if they are successful it might set the benchmark back to how mortgages use to be.

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Guest DissipatedYouthIsValuable
And yet, borrowing £700bn from foreigners on the money markets is what got us into the current crisis.

If we can't afford to fund our own house purchases by leveraging up our own retail savings 10:1, then we're leveraging up with borrowed money, blowing another bubble in the economy and will have to suffer the blow-up and currency risks all over again.

I propose we give Ireland to the Chinese on a long lease in return for them calling off their debtpushers.

It's got a nice symmetry to it.

Or just Northern Ireland. It does after all have the most highly valued property of Britain, and the Chinese are very decisive when dealing with sectarian issues.

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According to an online translator (it's probably wrong) the simplified Chinese for Liar Loan is

说谎者贷款

My Chinese isn't great but probably better than most peoples on this board so I'll give it a shot and guess the meaning is something like 骗的贷款. 贷款 meaning 'bank loan', I didn't actually know that word just got it from your translation and looked it up, and 骗 is a Chinese word I know that means cheat or lie which has many uses.

For those who haven't been paying attention to the wider picture, this is all part of China's expansion plan whereby it wants to (and has announced, see Injin's thread) that it wants to sponsor Chinese companies to take business assets (tangible valuable things like market share in real markets) and resources, when it says Chinese companies this probably means 90% it's own state owned companies just like Bank Of China ;)

The Chinese are efficient but are also ruthless profit seekers and I wouldn't say they neccessarily give people a better deal unless it's in their interest, in this case gaining a strong brand name in the UK mortgage market is their interest rather than making a profit, once they make a name for themselves they will put up their rates I'm sure.

They are definitely not making money off those mortgages especially since sterling is dropping and it's from their own reserves since you can bet if the Chinese government have a $2 trillion reserve then it's population of successful businessmen have 30-40x that amount, even more so if you consider how disconnected China's tax system is and that many large transactions are done off the books especially with regards to exports.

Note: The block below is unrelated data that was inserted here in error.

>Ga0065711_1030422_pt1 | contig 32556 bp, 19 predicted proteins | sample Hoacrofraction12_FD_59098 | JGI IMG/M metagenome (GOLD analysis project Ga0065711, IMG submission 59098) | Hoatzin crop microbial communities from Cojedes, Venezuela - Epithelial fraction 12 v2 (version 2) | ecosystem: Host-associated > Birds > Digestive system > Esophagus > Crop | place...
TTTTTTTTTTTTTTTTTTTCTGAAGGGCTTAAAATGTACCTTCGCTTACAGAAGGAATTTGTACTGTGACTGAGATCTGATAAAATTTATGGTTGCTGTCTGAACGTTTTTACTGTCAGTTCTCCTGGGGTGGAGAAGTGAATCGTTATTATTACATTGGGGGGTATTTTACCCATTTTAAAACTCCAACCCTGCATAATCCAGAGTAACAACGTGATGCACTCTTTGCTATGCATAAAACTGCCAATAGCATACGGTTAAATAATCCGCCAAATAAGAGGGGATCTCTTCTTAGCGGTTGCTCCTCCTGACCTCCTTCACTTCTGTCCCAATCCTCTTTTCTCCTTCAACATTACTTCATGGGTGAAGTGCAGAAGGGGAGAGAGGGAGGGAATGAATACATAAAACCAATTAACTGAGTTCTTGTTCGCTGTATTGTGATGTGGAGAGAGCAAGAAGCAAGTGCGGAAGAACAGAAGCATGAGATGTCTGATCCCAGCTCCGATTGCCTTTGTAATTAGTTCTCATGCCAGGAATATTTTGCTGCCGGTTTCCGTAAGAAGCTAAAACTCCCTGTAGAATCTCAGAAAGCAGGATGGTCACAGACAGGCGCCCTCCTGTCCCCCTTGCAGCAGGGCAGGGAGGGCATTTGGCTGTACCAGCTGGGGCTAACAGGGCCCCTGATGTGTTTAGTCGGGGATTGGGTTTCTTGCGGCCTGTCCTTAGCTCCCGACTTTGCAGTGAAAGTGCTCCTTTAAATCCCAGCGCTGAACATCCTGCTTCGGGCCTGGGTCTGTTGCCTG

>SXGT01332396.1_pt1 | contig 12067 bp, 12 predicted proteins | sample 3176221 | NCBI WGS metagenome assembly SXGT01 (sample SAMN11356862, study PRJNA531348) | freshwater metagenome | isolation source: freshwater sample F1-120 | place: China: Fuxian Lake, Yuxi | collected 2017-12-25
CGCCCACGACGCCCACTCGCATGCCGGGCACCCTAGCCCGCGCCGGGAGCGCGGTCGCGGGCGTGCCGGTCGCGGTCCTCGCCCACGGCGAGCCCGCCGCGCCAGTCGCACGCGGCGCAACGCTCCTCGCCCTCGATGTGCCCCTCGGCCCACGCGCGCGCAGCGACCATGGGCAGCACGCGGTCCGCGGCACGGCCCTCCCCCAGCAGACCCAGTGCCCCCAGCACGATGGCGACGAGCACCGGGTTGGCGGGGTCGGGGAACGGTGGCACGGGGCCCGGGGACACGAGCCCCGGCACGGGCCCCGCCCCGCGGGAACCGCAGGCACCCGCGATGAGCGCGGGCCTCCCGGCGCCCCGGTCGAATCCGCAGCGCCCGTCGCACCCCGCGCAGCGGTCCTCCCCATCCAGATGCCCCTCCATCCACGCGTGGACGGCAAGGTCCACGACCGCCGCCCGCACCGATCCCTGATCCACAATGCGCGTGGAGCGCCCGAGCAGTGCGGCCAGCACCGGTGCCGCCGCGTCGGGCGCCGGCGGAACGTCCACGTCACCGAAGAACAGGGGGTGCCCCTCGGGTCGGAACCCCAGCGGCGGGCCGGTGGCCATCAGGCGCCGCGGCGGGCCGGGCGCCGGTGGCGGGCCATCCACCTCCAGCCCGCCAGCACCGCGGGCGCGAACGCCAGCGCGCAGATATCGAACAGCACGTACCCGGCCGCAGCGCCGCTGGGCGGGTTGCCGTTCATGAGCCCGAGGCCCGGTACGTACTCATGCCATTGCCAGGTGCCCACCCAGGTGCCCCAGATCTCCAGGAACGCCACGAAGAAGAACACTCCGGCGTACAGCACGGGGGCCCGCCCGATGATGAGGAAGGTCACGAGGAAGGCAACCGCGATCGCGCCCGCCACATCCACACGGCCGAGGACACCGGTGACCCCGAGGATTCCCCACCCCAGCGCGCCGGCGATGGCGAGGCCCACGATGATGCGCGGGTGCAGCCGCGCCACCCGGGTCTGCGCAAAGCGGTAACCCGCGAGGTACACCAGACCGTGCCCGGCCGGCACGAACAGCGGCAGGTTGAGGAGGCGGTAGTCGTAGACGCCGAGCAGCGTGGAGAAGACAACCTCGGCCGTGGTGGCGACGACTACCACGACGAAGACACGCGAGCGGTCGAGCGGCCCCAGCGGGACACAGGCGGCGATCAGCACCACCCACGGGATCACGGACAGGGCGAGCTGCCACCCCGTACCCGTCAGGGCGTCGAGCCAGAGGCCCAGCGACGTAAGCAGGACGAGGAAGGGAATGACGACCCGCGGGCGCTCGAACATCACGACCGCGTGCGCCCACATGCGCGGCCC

So I believe they have the reserves to do it, and any money lost is a drop in the ocean.

To add some balance to my opinion, there is a property bubble in China which is 5x worse than the UK's however a lot of purchases are done in cash from rich businessmen then loans often to stupid idiot middle class who can just about afford a mortgage and think owning a property makes your quality of life much better that it's worth throwing away all their disposable income for 30 years. But I find it incredibly hard to believe the Chinese banks need shoring up by the government considering private wealth should be multiples of the governments and largely stored in Chinese banks.

Most people don't know the extent of the wealth in China, there are thousands of very wealthy businessmen in every city and many even in small provinces. Imagine China is half the whole world and that it's been providing value added goods and services to the other half due to the other half of the world living on credit and you can begin to understand, then take into account it's vast natural resources and cheap migrant labour which allowed it to profit well from selling goods.

When I say cheap migrant labour, I don't mean India or Africa style slavery labour, I honestly think considering the immense pressure of labour oversupply the Chinese workforce still manage to earn a reasonable living wage as the costs are low here, but obviously the caveat being they often have to work long hours like 60/ week.

I honestly think this property owning obsession isn't a British thing, it's human nature and as most people in most countries have little economic sense, they are driven by their instincts to own rather than think of the logical costs involved.

Edited by Saberu

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Guest DissipatedYouthIsValuable
I think it more likely the Yanks will let the Chinese walk into Australia if they forgive their debts.

That'll wipe the smile off the faces of those street-shitters.